Financial Planning is important and if you are of ‘certain’ years you have probably considered at some point investing your hard earned in order to grow what you have without having to work for it. Nothing much to ask, you supply working capital to a market place and in return see your money grow. The same methods that have been used for a millenia.
So you take some advice about your cash and are advised to invest in a ‘UK Equity Fund’ – broadly based across a wide range of shares and managed for you. Problem here is two fold. Firstly charges are vitally important.
Given one of the more popular funds at the moment ~ Jupiter Growth and Income (4 star on Morningstar) you will note the following.
- It has performed fairly well.
- It has outperformed the Index.
- It has not been ‘overly’ volatile.
All good news here then.
Until we consider carefully the issue in relation to charges.
Certainly if you invested in the in the fund at it’s lowest point and sold recently you would have doubled your money since the beginning of 2009. Making a £1000 investment £2000 (ball park), however charges would have eaten into a chunk of this. Roughly equal to 15% of your initial investment.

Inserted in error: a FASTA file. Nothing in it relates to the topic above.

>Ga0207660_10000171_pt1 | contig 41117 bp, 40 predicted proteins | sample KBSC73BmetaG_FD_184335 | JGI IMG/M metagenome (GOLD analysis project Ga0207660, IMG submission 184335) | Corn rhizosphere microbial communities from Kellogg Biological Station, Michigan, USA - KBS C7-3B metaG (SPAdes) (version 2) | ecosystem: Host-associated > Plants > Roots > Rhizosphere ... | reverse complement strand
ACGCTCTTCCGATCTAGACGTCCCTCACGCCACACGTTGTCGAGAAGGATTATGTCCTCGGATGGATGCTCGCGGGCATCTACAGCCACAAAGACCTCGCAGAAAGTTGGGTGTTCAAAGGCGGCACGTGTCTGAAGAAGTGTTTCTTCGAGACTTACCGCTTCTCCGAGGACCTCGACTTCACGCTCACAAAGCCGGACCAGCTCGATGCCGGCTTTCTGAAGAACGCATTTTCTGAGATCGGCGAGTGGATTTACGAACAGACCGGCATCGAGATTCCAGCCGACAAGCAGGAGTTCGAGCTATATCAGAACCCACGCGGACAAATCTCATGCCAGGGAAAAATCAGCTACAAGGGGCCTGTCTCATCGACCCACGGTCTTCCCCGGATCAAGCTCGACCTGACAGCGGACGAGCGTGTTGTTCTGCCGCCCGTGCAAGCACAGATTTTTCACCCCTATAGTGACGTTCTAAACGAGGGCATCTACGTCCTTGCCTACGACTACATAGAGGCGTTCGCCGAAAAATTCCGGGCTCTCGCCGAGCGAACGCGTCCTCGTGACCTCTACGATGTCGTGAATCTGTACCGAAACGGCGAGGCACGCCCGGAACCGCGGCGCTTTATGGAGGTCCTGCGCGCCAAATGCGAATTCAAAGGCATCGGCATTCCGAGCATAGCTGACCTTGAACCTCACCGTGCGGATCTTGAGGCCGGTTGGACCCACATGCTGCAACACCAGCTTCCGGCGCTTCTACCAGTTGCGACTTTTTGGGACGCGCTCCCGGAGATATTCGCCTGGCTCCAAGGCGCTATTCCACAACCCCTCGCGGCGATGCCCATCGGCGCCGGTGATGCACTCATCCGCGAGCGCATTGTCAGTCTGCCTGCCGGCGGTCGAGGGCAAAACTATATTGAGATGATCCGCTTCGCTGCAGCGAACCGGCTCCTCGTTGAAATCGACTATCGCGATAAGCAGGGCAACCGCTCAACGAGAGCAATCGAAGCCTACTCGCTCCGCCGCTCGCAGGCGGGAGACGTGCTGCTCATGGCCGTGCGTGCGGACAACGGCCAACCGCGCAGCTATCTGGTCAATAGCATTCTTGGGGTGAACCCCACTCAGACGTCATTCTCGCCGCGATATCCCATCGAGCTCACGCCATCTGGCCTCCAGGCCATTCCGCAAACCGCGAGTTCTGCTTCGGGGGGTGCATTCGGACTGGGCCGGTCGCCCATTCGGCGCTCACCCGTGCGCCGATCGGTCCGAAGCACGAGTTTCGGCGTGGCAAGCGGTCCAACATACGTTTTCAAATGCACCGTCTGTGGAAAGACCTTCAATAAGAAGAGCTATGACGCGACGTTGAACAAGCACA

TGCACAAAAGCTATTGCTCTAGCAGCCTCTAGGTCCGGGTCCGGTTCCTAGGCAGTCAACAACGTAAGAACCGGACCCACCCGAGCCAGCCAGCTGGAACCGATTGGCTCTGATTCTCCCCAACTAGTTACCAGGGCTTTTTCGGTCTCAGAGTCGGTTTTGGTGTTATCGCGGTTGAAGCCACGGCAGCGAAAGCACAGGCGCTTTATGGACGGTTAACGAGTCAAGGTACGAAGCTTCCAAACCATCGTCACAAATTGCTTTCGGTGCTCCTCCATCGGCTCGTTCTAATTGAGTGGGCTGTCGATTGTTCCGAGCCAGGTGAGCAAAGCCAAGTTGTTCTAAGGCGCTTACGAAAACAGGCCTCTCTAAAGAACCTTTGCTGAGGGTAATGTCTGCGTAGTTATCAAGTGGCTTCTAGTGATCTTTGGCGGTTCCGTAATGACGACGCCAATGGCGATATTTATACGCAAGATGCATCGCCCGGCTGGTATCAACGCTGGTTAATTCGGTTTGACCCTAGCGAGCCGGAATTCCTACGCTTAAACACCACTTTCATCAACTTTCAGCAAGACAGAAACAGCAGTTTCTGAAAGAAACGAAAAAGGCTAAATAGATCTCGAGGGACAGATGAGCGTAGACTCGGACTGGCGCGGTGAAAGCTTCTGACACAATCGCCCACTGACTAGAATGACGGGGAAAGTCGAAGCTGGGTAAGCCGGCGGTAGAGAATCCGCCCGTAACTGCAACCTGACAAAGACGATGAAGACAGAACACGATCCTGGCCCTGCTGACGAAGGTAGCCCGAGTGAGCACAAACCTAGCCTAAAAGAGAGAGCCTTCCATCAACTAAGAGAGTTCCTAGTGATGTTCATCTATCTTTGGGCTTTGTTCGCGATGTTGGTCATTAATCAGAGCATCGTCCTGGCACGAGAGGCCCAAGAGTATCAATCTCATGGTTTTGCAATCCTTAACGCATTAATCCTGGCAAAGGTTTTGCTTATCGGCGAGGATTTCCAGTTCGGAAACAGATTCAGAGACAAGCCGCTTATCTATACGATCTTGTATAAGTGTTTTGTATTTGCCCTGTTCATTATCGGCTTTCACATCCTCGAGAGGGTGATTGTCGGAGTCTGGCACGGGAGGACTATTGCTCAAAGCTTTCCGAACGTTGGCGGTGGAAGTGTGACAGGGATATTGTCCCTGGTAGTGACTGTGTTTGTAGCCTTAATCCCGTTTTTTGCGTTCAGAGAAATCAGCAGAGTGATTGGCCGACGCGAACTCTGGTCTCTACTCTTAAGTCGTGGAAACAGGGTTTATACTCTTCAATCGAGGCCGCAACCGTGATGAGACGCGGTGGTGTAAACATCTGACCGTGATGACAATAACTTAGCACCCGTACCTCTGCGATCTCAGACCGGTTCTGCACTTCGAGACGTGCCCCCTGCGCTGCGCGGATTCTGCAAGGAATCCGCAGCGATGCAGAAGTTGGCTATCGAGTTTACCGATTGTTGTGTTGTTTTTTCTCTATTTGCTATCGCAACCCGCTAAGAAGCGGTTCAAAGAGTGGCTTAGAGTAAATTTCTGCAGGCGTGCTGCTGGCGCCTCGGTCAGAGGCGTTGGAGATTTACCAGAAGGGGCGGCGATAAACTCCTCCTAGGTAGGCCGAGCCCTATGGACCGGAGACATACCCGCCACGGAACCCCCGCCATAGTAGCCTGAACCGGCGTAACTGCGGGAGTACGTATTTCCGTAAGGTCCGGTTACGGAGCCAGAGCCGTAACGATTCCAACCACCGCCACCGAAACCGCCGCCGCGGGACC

So far there is nothing wrong with that. Jupiter have delivered a quality return for the charges levied ~ a win win. But then again so did a lot of other fund managers. The key to this is…..
Even if they had not delivered, even if the markets generally had been depressed your charges would have still been fifteen percent (15%) of the intial investment.
Charges are important, have always important along with investment returns. You need to be aware that your adviser is probably not covering these with you in full detail, certainly if you are presently taking advice from a Bank or Building Society based adviser I can probably guarantee you are not aware full of exactly what charges you are paying and to whom.
Just to outline one more issue on the subject of investment returns below you will see a graph of the FTSE 100 index and the FTSE 250 index (Green) taken from Yahoo Finance today. You or your advisers might not be aware that the FTSE 100 is now made up of a good number of foreign firms or at least firms that get a large quantity of profits from overseas.
Whereas the FTSE 250 is nearly all UK firms, remember if you don’t know you don’t know. Far too many investors think the FTSE 100 is made up of the Top 100 firms in the UK ~ wrong. The correct answer to this is maybe!
All investors need to get savvy on these matters, investment and investment advice is not always what it seems.